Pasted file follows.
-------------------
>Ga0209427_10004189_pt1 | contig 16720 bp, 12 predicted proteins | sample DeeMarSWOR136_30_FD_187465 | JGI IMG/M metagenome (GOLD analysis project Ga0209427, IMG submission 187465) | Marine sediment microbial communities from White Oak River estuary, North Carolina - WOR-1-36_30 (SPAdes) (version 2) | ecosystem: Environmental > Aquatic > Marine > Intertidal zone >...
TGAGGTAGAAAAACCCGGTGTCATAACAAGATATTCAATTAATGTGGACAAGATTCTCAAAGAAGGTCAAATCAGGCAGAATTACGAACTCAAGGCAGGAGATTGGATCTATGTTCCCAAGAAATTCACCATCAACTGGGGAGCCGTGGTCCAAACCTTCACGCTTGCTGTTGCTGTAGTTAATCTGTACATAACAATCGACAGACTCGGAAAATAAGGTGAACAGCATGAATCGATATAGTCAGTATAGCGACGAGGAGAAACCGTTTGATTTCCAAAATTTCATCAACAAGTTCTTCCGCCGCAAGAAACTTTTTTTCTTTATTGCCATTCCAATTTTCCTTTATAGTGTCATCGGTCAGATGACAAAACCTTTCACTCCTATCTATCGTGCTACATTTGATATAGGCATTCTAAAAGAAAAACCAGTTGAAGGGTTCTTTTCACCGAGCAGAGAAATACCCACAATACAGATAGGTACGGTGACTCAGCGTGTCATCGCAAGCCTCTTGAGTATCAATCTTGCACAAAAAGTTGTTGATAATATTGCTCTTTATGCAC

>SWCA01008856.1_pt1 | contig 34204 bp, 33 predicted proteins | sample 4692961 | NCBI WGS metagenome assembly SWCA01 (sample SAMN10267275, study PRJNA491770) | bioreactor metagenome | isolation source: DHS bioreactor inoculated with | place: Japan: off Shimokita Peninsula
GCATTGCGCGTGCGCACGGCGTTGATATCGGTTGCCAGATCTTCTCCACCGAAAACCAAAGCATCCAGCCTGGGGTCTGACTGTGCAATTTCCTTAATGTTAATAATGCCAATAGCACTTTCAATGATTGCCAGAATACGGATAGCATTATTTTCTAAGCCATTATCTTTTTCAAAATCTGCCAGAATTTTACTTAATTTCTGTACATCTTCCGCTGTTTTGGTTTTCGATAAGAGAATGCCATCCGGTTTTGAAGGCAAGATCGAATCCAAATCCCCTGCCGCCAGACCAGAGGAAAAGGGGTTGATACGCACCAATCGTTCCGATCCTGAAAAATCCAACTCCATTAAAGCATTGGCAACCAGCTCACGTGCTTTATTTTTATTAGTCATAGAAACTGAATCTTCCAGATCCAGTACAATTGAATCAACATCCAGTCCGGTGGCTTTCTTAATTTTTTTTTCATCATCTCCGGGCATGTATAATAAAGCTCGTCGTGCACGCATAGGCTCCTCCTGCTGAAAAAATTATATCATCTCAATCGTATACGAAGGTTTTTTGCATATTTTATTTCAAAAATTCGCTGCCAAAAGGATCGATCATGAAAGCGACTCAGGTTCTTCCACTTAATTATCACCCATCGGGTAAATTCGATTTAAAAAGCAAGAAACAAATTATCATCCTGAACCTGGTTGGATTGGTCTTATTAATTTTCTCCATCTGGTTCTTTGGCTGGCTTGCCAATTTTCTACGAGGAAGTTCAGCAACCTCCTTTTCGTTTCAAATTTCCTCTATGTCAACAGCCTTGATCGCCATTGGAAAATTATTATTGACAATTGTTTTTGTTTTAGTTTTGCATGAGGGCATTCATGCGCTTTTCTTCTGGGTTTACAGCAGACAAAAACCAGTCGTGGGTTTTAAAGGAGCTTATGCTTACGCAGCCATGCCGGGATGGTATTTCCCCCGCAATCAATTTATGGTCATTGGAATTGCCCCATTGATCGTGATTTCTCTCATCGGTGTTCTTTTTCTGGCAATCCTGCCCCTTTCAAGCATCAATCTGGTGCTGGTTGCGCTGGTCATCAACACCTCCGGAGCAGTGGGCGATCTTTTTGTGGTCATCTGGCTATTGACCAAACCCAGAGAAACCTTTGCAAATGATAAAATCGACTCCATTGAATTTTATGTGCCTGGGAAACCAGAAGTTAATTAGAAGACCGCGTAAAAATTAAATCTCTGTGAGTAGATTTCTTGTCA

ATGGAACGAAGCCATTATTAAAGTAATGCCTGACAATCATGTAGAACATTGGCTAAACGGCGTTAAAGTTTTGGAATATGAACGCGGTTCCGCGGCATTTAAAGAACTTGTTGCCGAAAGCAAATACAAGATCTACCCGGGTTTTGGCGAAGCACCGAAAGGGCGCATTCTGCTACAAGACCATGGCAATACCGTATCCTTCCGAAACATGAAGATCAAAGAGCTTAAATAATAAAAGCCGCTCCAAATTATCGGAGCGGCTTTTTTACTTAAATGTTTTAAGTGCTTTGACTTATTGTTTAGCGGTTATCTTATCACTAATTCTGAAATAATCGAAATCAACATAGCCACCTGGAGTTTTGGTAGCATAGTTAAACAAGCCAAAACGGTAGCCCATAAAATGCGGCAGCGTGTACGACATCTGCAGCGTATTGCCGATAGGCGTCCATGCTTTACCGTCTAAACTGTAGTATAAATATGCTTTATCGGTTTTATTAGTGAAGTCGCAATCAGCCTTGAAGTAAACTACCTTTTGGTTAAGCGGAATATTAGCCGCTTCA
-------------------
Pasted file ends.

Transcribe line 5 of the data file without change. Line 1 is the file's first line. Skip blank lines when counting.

ATGGAACGAAGCCATTATTAAAGTAATGCCTGACAATCATGTAGAACATTGGCTAAACGGCGTTAAAGTTTTGGAATATGAACGCGGTTCCGCGGCATTTAAAGAACTTGTTGCCGAAAGCAAATACAAGATCTACCCGGGTTTTGGCGAAGCACCGAAAGGGCGCATTCTGCTACAAGACCATGGCAATACCGTATCCTTCCGAAACATGAAGATCAAAGAGCTTAAATAATAAAAGCCGCTCCAAATTATCGGAGCGGCTTTTTTACTTAAATGTTTTAAGTGCTTTGACTTATTGTTTAGCGGTTATCTTATCACTAATTCTGAAATAATCGAAATCAACATAGCCACCTGGAGTTTTGGTAGCATAGTTAAACAAGCCAAAACGGTAGCCCATAAAATGCGGCAGCGTGTACGACATCTGCAGCGTATTGCCGATAGGCGTCCATGCTTTACCGTCTAAACTGTAGTATAAATATGCTTTATCGGTTTTATTAGTGAAGTCGCAATCAGCCTTGAAGTAAACTACCTTTTGGTTAAGCGGAATATTAGCCGCTTCA